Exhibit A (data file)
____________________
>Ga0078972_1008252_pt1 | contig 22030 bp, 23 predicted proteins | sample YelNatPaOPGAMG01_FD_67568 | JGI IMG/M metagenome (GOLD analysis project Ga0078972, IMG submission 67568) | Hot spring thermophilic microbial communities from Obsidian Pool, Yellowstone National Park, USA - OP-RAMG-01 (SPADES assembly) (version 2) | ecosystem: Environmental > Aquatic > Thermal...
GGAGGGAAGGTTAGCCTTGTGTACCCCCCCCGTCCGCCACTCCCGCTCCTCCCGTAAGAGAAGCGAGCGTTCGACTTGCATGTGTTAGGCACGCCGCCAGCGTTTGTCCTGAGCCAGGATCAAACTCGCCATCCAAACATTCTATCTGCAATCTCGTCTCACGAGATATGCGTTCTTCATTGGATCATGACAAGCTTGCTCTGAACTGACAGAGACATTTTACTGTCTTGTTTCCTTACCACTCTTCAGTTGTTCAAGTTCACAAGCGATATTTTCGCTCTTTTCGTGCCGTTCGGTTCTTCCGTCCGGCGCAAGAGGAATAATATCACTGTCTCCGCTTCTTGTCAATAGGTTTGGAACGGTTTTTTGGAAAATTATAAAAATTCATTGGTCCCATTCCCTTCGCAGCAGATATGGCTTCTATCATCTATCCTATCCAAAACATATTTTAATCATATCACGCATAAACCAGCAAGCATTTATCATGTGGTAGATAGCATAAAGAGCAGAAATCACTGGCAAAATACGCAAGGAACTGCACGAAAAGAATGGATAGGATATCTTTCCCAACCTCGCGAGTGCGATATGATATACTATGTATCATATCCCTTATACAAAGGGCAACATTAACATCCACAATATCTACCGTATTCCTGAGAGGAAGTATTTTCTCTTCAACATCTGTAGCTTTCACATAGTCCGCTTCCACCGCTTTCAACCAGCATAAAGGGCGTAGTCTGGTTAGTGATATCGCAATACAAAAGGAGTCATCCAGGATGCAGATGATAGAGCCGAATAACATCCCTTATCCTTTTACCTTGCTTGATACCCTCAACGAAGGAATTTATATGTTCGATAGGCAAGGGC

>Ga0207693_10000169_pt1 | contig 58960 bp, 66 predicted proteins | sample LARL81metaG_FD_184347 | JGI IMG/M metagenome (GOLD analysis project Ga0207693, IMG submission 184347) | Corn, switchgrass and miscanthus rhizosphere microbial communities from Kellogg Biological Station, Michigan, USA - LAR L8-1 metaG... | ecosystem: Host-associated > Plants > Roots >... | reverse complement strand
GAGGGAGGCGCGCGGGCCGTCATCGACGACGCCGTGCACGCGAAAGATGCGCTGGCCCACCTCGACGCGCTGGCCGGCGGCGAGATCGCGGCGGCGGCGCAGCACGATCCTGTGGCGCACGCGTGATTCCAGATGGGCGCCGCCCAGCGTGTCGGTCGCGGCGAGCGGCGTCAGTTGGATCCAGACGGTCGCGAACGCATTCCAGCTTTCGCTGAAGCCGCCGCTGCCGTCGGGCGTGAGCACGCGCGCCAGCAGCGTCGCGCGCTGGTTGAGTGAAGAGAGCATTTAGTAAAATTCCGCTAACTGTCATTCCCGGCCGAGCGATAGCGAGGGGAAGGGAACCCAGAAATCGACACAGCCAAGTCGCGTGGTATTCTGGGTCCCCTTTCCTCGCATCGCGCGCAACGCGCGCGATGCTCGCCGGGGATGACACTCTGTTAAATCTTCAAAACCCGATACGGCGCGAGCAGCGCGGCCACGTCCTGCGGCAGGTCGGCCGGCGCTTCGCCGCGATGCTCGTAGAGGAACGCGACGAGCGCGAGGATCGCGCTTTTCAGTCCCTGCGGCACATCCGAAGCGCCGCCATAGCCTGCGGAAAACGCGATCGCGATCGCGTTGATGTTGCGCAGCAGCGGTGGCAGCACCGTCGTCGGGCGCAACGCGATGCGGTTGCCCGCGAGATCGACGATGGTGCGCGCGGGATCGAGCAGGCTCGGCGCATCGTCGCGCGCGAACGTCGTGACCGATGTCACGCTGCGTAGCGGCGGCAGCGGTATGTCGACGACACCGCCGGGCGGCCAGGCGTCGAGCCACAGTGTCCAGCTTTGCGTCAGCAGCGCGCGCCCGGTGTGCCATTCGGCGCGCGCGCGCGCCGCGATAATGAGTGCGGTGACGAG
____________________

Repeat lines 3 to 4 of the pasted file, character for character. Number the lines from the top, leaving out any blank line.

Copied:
>Ga0207693_10000169_pt1 | contig 58960 bp, 66 predicted proteins | sample LARL81metaG_FD_184347 | JGI IMG/M metagenome (GOLD analysis project Ga0207693, IMG submission 184347) | Corn, switchgrass and miscanthus rhizosphere microbial communities from Kellogg Biological Station, Michigan, USA - LAR L8-1 metaG... | ecosystem: Host-associated > Plants > Roots >... | reverse complement strand
GAGGGAGGCGCGCGGGCCGTCATCGACGACGCCGTGCACGCGAAAGATGCGCTGGCCCACCTCGACGCGCTGGCCGGCGGCGAGATCGCGGCGGCGGCGCAGCACGATCCTGTGGCGCACGCGTGATTCCAGATGGGCGCCGCCCAGCGTGTCGGTCGCGGCGAGCGGCGTCAGTTGGATCCAGACGGTCGCGAACGCATTCCAGCTTTCGCTGAAGCCGCCGCTGCCGTCGGGCGTGAGCACGCGCGCCAGCAGCGTCGCGCGCTGGTTGAGTGAAGAGAGCATTTAGTAAAATTCCGCTAACTGTCATTCCCGGCCGAGCGATAGCGAGGGGAAGGGAACCCAGAAATCGACACAGCCAAGTCGCGTGGTATTCTGGGTCCCCTTTCCTCGCATCGCGCGCAACGCGCGCGATGCTCGCCGGGGATGACACTCTGTTAAATCTTCAAAACCCGATACGGCGCGAGCAGCGCGGCCACGTCCTGCGGCAGGTCGGCCGGCGCTTCGCCGCGATGCTCGTAGAGGAACGCGACGAGCGCGAGGATCGCGCTTTTCAGTCCCTGCGGCACATCCGAAGCGCCGCCATAGCCTGCGGAAAACGCGATCGCGATCGCGTTGATGTTGCGCAGCAGCGGTGGCAGCACCGTCGTCGGGCGCAACGCGATGCGGTTGCCCGCGAGATCGACGATGGTGCGCGCGGGATCGAGCAGGCTCGGCGCATCGTCGCGCGCGAACGTCGTGACCGATGTCACGCTGCGTAGCGGCGGCAGCGGTATGTCGACGACACCGCCGGGCGGCCAGGCGTCGAGCCACAGTGTCCAGCTTTGCGTCAGCAGCGCGCGCCCGGTGTGCCATTCGGCGCGCGCGCGCGCCGCGATAATGAGTGCGGTGACGAG